Rudd: These are obviously sovereign decisions in Berlin and Paris and London, and it depends on the aggregate naval capabilities of our European friends and partners. The more important question is that of developing a common strategy across the board – military, diplomatic, economic – to deal with the problematic aspects of China’s rise. Not all the aspects of China’s rise are problematic, but in a number of them, China is seeking to change the international status quo. The current Australian government’s torpedoing of the submarine contract with France actually renders the possibility of a common, global allied strategy for dealing with China’s rise more problematic and more difficult rather than less.

DER SPIEGEL: Australia, the United States, Japan, and India are members of a loose group of four nations concerned about China’s rise. Is this “Quad” the nucleus of an Indo-Pacific NATO?

Rudd: I think this is a false analogy. NATO has mutual defense obligations. That is not the case with Japan and Australia because we are part of separate bilateral security arrangements with Washington, not a multilateral arrangement. And India is not an ally because it has no formal alliance structure. I think it is unlikely for the foreseeable future that the Quad would evolve into a NATO-type arrangement. However, the Chinese take the Quad seriously because it is becoming a potent vehicle for coordinating a pan-regional strategy for dealing with China’s rise.

DER SPIEGEL: Australia and Germany have extremely close economic ties with China. Have our countries become too dependent on Beijing?

Rudd: Any modern economy does well to diversify. Under Xi Jinping, China’s economic strategy has become increasingly mercantilist. If you are the weaker party in dealing with a mercantilist power, then you will increasingly have terms dictated to you. Another point is this: China’s domestic economic policy is moving in a more statist and less market-oriented direction. We have to ask ourselves whether this will begin to impede China’s economic growth over time and whether China will be as robust in the future. All these are reasons for not pinning all global growth, all European and German export growth, on the future robustness of this one market.

DER SPIEGEL: Australia has been economically punished by China, in part because your government has called for an independent investigation into the origin of the coronavirus pandemic. What can other countries learn from Australia’s experience?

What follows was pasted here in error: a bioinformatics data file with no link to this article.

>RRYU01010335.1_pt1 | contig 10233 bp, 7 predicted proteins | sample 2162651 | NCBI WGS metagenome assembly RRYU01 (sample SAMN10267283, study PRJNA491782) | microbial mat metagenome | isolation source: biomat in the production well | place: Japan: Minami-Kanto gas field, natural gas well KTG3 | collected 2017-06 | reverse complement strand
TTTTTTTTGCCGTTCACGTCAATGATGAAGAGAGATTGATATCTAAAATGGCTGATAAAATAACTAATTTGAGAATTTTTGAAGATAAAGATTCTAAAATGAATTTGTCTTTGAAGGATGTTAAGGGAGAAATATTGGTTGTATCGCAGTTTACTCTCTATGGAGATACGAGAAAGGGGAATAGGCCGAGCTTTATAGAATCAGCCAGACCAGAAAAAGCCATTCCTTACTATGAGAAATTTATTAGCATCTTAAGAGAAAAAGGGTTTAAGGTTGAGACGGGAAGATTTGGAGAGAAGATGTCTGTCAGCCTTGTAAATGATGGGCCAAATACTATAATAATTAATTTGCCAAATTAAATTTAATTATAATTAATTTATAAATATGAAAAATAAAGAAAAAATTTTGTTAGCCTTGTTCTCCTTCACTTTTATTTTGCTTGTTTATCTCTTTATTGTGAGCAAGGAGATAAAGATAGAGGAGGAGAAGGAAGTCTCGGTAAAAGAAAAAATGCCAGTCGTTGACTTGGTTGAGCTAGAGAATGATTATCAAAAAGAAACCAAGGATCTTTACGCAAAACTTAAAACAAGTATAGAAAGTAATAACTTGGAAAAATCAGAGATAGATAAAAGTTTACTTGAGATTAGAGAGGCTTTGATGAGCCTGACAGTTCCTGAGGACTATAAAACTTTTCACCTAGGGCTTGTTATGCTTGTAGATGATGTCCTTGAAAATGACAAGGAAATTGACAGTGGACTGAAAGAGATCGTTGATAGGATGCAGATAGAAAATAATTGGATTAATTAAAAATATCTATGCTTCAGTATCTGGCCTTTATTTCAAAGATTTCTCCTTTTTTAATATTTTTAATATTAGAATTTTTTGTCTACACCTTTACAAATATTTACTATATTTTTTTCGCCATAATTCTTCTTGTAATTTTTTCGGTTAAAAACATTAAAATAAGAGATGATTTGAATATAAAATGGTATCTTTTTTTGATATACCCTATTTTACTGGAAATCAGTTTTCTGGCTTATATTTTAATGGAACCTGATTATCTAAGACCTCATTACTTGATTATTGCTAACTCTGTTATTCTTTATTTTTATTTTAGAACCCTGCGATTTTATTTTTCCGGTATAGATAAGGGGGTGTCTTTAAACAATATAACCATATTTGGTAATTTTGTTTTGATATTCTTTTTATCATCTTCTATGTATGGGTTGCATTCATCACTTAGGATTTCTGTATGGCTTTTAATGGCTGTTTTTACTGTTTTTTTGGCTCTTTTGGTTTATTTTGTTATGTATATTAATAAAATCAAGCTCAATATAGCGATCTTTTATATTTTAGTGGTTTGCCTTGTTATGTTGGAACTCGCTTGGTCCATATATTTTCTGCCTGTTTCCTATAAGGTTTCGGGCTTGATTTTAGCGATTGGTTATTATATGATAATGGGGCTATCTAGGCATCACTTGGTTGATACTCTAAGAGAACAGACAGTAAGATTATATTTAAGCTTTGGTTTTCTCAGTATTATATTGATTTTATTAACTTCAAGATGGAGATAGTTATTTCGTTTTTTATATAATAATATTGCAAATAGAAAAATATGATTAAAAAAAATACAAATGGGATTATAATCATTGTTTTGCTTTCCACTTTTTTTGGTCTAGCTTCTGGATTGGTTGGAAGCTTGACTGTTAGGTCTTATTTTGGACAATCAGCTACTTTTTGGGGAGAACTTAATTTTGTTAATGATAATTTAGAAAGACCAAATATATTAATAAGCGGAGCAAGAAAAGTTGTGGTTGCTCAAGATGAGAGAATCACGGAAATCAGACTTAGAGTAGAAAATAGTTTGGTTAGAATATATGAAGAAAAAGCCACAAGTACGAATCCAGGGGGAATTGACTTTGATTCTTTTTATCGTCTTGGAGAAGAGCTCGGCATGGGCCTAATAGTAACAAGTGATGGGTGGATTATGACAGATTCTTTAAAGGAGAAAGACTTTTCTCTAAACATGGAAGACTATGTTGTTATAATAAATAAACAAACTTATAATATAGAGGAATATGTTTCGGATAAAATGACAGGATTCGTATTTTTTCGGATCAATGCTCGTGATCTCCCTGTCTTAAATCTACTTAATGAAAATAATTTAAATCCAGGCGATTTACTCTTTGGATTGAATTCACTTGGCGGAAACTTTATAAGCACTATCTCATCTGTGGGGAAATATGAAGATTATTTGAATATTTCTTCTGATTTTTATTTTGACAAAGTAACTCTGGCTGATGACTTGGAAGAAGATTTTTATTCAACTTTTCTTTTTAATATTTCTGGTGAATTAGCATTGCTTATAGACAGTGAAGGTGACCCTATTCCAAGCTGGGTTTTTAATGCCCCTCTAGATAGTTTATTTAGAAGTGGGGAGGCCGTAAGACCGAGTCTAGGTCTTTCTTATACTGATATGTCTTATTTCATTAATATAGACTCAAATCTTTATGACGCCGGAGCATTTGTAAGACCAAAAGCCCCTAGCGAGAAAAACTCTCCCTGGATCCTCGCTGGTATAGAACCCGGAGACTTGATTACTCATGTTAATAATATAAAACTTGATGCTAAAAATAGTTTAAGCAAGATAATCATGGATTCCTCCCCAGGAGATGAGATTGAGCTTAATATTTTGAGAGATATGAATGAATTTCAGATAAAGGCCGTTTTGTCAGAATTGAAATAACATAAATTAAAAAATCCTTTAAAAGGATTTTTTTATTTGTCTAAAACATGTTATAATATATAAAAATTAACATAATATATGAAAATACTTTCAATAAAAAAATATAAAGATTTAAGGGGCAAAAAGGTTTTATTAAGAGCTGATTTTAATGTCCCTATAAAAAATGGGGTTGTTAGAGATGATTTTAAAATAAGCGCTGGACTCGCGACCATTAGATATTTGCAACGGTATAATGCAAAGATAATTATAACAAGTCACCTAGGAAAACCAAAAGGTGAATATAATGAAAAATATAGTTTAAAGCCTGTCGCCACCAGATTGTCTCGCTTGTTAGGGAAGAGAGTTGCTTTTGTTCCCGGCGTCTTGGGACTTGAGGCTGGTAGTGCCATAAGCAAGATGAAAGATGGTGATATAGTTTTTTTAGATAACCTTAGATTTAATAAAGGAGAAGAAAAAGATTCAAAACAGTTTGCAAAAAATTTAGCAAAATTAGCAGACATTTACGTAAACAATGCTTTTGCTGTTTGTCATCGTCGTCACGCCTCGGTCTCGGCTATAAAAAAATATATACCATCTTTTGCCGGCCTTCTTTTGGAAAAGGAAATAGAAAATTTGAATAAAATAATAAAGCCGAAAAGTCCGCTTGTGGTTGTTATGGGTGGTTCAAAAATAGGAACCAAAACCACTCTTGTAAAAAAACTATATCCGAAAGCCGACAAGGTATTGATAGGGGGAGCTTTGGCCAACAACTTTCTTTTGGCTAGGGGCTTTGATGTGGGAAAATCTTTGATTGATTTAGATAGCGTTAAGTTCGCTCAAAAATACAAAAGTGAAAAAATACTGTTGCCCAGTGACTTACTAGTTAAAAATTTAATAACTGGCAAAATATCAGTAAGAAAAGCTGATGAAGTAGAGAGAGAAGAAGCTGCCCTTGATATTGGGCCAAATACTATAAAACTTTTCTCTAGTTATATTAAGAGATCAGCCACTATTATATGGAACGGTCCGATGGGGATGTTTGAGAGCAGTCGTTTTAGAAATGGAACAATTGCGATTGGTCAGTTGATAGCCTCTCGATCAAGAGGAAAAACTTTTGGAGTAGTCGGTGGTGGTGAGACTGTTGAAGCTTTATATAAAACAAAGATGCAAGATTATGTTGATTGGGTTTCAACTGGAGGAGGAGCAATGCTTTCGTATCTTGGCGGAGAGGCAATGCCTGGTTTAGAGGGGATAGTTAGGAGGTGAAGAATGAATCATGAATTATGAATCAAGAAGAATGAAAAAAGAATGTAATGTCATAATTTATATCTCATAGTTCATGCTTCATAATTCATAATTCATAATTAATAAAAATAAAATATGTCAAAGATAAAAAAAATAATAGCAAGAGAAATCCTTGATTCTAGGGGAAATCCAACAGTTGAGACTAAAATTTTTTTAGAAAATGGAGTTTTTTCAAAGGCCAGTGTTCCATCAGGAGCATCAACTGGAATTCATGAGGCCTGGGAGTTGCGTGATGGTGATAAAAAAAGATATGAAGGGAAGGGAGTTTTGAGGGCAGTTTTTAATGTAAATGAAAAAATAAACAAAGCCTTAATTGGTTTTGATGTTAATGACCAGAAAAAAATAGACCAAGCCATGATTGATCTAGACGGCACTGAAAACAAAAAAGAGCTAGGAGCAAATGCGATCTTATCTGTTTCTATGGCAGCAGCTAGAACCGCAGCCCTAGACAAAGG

Rudd: The critical lesson in terms of China’s coercive international diplomacy is that it’s far better for countries to act together rather than to act independently and individually. If you look at Beijing’s punitive sanctions against South Korea, against Norway and now against Australia, the Chinese aphorism can be applied everywhere: “sha yi jing bai,” kill one to warn 100. Therefore, the principle for all of us who are open societies and open economies is that if one of us comes under coercive pressure, then it makes sense for us all to act together. And if you want a case study to see how that could be effective, look at the United States. When was the last time you saw the Chinese adopt major coercive action against the U.S.? They haven’t because the U.S. is too big.

“China cannot simply be put to one side and regarded as someone else’s problem.”

DER SPIEGEL: A few days ago, the European Union announced its strategy for the Indo-Pacific. Brussels plans to rely less on military means against China and more on closer cooperation with China’s neighbors – on secure and fair supply chains, and on economic and digital partnerships. What do you think of this approach?

Rudd: In the recent past, the logic in Brussels and many European capitals was pretty simple and went like this: First, China is a security problem for the United States and its Asian allies, but not us in Europe. Second, China presents an economic opportunity for us in Europe, which should be maximized. And third, China represents a human rights problem, which occasionally we’ll engage in with some appropriate forms of political theater. That was the logic, if I may summarize recent history in such a crude Australian haiku.